As news of a potential Covid-19 vaccine raises the world’s hopes, it is important not to lose sight of the long-term impacts of the virus and the very real consequences of still living a socially-distanced, ‘static’ personal and professional life for many months to come. Understandably, businesses will be slim-lining and restructuring their operations in an attempt to survive the crisis, but downsizing in business intentions, as well as scale can have long-term implications.
Almost no area of business will be untouched by the pandemic and change has swept the corporate sectors, ranging from a change in the scope and quantity of deals to outright rejection of certain pipelines both active and potential. Now, every business and situation are different, and we do not seek to offer a blanket condemnation of firms who are adjusting to a very difficult set of circumstances. However, it should be clear that there is a danger in certain practices.
Firstly, the ‘bunkering’ mentality of cancelling as many projects as possible with a hibernation strategy in mind, to ride out this crisis and hope that business will still be there on the other side. This is dangerous as it makes the assumption that you will be able to pick up this work again post-pandemic, whereas a client looking for an active partner/supplier may be more likely to stick with whoever was able to help them on a more immediate basis. Moreover, cutting off all these business streams may ultimately hinder a company more than it will help them: with government support questionable, insurance payouts hotly contested and bounce back loans placing a pendulum of debt over a company from the start, the best course of action – as contrary as it may sound – is to push on and attempt to generate as many revenue streams as possible, even if they are smaller than would be expected.
Secondly, for companies that rely heavily on local agents and partners to do the lion’s share of the work and act on their own initiative, this sort of action can be very counter-productive. The sudden defenestration of the ‘local hand’ could have a number of negative effects: they might immediately go and join a competitor, who has the same need for their services but can offer them immediate work, or it would cripple a company’s local capabilities with no guarantee of being able to find a similarly suitable facilitator when it wants to go back into the market. Both scenarios would, either actively or passively, allow competitors to steal a march and put a business in even direr straits.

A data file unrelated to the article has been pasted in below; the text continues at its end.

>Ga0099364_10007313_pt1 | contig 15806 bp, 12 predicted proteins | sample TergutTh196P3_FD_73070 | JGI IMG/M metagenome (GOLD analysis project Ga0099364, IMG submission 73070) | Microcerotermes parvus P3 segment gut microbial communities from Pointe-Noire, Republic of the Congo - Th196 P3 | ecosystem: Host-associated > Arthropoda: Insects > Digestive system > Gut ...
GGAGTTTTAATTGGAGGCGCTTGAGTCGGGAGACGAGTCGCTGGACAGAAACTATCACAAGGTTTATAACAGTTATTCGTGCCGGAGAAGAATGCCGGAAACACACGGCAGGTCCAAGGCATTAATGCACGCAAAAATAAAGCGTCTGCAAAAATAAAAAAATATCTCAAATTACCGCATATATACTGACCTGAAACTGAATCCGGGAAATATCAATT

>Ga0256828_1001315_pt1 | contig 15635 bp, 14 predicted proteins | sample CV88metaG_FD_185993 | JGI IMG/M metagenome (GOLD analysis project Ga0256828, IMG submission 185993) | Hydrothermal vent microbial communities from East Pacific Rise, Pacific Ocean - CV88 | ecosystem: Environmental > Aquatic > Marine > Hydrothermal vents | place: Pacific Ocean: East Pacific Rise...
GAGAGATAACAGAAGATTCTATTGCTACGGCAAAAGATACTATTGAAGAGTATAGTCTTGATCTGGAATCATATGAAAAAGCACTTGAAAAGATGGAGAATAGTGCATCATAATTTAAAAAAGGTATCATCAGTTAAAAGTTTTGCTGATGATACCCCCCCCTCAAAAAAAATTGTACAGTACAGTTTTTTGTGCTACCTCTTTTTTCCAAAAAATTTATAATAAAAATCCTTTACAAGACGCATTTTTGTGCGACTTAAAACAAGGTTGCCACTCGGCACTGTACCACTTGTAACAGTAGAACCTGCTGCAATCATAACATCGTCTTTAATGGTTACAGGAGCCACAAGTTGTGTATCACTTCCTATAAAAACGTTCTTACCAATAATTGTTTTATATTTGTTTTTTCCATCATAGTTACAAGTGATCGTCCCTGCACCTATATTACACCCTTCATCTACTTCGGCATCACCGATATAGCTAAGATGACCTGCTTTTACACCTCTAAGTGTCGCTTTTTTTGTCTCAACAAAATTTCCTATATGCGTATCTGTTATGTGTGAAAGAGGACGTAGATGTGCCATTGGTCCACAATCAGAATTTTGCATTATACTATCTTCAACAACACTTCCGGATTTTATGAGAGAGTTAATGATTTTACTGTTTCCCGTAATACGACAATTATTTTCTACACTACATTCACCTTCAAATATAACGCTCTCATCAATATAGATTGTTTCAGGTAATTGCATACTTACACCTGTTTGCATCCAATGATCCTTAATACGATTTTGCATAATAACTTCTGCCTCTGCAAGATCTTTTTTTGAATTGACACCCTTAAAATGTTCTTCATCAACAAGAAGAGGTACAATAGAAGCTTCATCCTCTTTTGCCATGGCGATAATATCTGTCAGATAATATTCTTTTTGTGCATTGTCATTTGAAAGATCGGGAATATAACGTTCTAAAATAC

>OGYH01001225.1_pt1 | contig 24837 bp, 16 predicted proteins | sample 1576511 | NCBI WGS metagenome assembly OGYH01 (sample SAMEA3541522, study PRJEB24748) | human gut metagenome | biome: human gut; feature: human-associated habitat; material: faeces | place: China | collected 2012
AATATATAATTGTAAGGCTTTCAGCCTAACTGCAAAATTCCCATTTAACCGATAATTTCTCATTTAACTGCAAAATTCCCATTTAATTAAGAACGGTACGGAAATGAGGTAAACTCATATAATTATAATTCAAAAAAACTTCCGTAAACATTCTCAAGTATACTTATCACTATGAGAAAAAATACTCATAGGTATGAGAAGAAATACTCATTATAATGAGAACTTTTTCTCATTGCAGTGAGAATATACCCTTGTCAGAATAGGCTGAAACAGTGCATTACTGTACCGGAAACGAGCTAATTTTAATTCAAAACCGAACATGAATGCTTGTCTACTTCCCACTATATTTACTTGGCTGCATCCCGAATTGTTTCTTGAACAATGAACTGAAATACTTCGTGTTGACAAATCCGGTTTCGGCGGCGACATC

Business generation should thus remain as a prime facet in the corporate sector: not only are infrastructural/industrial affairs largely still operable if suitable social distancing and protective measures are implemented, but legal and economic work (in the vein of arranging joint ventures, conducting asset traces, and so on) is still entirely possible without requiring an office presence. Streamlining arguably only works if one can be a hundred percent confident that the remaining streams will continue to provide the same level of return, considering your risk is a great deal higher. There are two main options: either attempt to maintain multiple different streams to ‘hedge your bets’ and make allowances that a few might collapse, or attempt to deepen a selected handful of relationships to ‘future-proof’ both parties against the ongoing crisis. Neither is without its dangers.
Notably, an Intertrust exercise of September 2020 indicated that 77% of businesses surveyed expected to adopt better continuity planning due to Covid-19, and 85% indicated that risk awareness would now be considered to a greater extent. Moreover, due diligence in all situations is even more necessary in situations where establishing/deepening a business remains possible, but without the face-to-face contact or presence that might otherwise happen, as firms will still require confidence that they are going into business in the right manner and with the right people.
So while the pandemic continues and uncertainty is still the predominant sentiment, there is a real need for business to project confidence, and move away from the ‘wait-and-see’ mentality which can leave the sword of Damocles hanging over a business at best, and completely derail a business at worst.